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Researchers find justice and security vulnerabilities in a hard Brexit scenario

A new study analysing the existing justice and security cooperation between the UK and the EU has found that any Brexit-related disruption to police cooperation could have serious consequences.


The report, entitled: ‘Evolving Justice Arrangements Post-Brexit’, was commissioned by the Joint Committee of the Irish Human Rights and Equality Commission (IHREC) and Northern Ireland Human Rights Commission (NIHRC), and carried out by academics from Queen’s University, the University of Glasgow, and the University of Strathclyde.

The research focuses on justice and security cooperation measures across five areas including the European Arrest Warrant (EAW), policing and prosecution cooperation, and data sharing tools such as the European Criminal Records Information System and Passenger Name Records. The report has a particular focus on the human rights implications of potential changes in justice arrangements.

Should the UK leave without a deal, the report found that there will be immediate consequences for the ability of the UK to participate in EU-led justice and security measures, while the EU Withdrawal Agreement at least makes provision for a transitional period.

Speaking about the findings Dr Amanda Kramer, Lecturer from the School of Law at Queen’s and co-author of the report explains: “In terms of ensuring the most effective systems of justice and security in the UK, arrangements as close to those currently in place under EU membership must be negotiated. However, a number of the positions taken by the UK in the negotiations (such as removing the jurisdiction to the Court of Justice of the EU and the European Charter) make this increasingly unlikely.

“In the context of globalisation, where crime is increasingly become a cross-border issue, this will have real implications for the whole of the UK to be able to keep people safe within its borders. These issues are even more acute in the context of Northern Ireland because of the history of this place and the border with the Republic of Ireland. A no-deal exit scenario would have particularly severe consequences for policing and criminal justice and the ability to cooperate with the Republic of Ireland on these matters.”

The research team interviewed experts directly involved in policing and post-Brexit justice arrangements. They found that Brexit fallback options will lead to inefficiency and ineffectiveness, bringing negative impacts and outcomes for victims and witnesses of crime, as well as hampering efforts of those who seek to defend against criminal activity.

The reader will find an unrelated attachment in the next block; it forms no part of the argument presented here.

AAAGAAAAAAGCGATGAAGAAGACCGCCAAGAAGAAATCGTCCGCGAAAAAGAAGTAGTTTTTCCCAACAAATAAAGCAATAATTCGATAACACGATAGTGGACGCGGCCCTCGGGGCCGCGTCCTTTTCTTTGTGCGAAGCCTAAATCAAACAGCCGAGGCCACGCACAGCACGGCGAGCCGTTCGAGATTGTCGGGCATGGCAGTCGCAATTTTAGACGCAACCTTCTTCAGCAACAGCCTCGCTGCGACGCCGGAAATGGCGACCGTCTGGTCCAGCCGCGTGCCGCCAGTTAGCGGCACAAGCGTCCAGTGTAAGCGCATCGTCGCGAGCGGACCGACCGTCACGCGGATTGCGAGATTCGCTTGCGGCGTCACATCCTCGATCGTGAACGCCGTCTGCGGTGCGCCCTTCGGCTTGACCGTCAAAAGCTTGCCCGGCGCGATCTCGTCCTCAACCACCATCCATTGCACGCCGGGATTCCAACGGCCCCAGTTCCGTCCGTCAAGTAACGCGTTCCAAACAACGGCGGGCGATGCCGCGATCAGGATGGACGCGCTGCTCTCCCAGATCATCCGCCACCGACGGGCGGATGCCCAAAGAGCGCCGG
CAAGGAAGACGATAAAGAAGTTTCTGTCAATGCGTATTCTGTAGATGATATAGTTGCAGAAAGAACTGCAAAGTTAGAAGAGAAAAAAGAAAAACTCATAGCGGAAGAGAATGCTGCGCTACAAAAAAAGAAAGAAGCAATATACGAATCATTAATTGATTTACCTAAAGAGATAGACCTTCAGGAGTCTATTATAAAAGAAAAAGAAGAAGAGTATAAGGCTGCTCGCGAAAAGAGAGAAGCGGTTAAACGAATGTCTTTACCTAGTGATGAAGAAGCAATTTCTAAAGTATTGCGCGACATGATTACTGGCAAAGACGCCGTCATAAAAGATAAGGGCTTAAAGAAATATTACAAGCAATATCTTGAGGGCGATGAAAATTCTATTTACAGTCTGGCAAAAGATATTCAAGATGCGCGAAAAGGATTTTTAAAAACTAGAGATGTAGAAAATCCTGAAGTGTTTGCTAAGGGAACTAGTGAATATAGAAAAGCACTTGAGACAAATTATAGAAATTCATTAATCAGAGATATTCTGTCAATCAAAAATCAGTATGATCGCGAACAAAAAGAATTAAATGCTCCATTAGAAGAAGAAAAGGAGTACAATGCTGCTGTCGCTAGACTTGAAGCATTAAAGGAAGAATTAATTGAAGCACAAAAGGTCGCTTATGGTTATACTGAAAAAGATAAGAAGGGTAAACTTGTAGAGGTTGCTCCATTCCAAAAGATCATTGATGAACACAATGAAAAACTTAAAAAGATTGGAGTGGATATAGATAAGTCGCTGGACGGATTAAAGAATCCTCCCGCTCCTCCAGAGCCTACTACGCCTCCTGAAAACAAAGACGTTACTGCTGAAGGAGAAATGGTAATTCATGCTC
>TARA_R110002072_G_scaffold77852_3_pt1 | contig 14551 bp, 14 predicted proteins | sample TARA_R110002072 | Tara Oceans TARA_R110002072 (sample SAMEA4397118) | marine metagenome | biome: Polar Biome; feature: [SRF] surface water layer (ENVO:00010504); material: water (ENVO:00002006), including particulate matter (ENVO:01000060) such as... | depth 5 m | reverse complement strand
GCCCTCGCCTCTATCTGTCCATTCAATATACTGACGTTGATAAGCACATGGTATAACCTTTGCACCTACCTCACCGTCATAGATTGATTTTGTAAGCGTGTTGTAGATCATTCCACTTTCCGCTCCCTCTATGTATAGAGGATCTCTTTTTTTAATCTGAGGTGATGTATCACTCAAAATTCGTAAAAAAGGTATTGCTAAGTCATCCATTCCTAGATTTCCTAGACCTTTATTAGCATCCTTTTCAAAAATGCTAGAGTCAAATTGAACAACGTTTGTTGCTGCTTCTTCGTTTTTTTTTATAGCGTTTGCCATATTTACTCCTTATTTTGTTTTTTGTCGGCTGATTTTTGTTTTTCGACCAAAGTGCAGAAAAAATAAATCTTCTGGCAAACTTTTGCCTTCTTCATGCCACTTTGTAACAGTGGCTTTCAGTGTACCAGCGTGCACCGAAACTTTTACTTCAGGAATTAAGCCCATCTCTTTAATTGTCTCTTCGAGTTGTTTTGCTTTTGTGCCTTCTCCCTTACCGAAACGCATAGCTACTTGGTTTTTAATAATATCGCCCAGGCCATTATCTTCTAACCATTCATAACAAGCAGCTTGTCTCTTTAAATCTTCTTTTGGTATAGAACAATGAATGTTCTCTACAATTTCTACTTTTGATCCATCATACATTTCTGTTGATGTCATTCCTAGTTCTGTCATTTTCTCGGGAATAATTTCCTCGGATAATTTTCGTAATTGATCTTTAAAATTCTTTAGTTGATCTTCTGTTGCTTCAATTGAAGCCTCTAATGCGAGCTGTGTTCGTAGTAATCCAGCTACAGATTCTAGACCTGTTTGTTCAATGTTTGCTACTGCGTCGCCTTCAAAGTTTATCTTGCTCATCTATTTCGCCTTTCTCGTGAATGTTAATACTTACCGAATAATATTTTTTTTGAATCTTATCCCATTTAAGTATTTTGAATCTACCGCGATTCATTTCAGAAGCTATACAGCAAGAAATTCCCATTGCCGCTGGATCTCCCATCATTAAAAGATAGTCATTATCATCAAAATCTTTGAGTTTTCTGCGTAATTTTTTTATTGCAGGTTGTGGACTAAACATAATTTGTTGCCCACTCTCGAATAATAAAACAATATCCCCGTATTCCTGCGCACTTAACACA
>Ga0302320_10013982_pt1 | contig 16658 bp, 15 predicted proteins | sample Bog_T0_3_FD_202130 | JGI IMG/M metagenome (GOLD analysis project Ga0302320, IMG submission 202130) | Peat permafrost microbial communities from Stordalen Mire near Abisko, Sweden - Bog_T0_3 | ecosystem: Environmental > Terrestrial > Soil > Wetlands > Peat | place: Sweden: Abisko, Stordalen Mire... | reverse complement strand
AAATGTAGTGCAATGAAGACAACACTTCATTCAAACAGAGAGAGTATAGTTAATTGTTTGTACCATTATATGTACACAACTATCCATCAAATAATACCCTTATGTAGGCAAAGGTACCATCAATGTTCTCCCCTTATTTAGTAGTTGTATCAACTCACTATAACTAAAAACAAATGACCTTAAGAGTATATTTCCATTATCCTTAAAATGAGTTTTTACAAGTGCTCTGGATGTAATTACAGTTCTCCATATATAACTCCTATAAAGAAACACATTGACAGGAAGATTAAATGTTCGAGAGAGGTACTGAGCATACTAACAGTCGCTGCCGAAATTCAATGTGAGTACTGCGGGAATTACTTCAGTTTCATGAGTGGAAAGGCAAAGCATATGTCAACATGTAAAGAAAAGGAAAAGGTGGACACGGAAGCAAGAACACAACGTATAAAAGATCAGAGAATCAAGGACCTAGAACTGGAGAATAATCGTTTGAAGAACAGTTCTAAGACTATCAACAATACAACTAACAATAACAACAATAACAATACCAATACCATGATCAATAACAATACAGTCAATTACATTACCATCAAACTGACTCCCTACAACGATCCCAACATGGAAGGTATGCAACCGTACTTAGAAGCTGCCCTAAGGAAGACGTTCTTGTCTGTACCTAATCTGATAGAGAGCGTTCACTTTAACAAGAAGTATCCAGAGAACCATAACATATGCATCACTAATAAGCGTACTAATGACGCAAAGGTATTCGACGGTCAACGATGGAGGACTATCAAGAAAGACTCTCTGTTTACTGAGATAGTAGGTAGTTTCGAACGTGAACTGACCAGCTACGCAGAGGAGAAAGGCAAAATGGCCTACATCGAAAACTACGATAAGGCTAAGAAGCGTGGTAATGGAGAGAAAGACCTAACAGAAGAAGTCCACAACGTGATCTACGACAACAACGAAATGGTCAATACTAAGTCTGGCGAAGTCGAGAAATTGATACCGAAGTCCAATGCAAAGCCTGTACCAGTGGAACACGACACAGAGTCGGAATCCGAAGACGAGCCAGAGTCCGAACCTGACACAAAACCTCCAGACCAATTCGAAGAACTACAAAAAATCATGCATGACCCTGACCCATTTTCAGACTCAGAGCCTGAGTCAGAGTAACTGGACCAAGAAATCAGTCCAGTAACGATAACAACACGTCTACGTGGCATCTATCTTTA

Some of the recommendations from the report include:

  1. Because of the interconnectedness of EU measures in the area of justice and security, it is strongly recommended that any future arrangement should aim to be as comprehensive as possible and cover judicial and police cooperation as well as any data sharing arrangements.
  2. The UK and the EU should secure continued policing and prosecutorial cooperation.
  3. The UK and the EU should secure the continuation of data-sharing arrangements.
  4. The approach must encompass a strong commitment to the protection of human rights.
  5. Any evolving justice and police cooperation system requires an independent judicial oversight mechanism with adjudicative powers to ensure effective protection and enforceability of human rights.

Les Allamby, Chief Commissioner of the Northern Ireland Human Rights Commission stated: “The research findings mirror what has recently been said by senior police officers in Northern Ireland, namely, that a disorderly Brexit will have significant detrimental policing and criminal justice implications. The new UK Government has said very little about how these issues will be managed in a no-deal situation, and how existing rights, safeguards, oversight and accountability will be maintained. We should not be playing fast and loose with these issues.”

Emily Logan Chief Commissioner of the Irish Human Rights and Equality Commission stated: “While seemingly absent from public discussion on Brexit, the significance of UK-EU justice and security cooperation and the threats from it breaking down cannot be ignored considering the needs of victims of crime, witnesses of crime and the efforts of police services to safeguard people.  This research brought forward by the Joint Committee makes it clear that if we are to have functioning justice cooperation post Brexit, ensuring common adherence to human rights standards is essential.”

The full report is available from the IHREC website:


Dr Amanda Kramer
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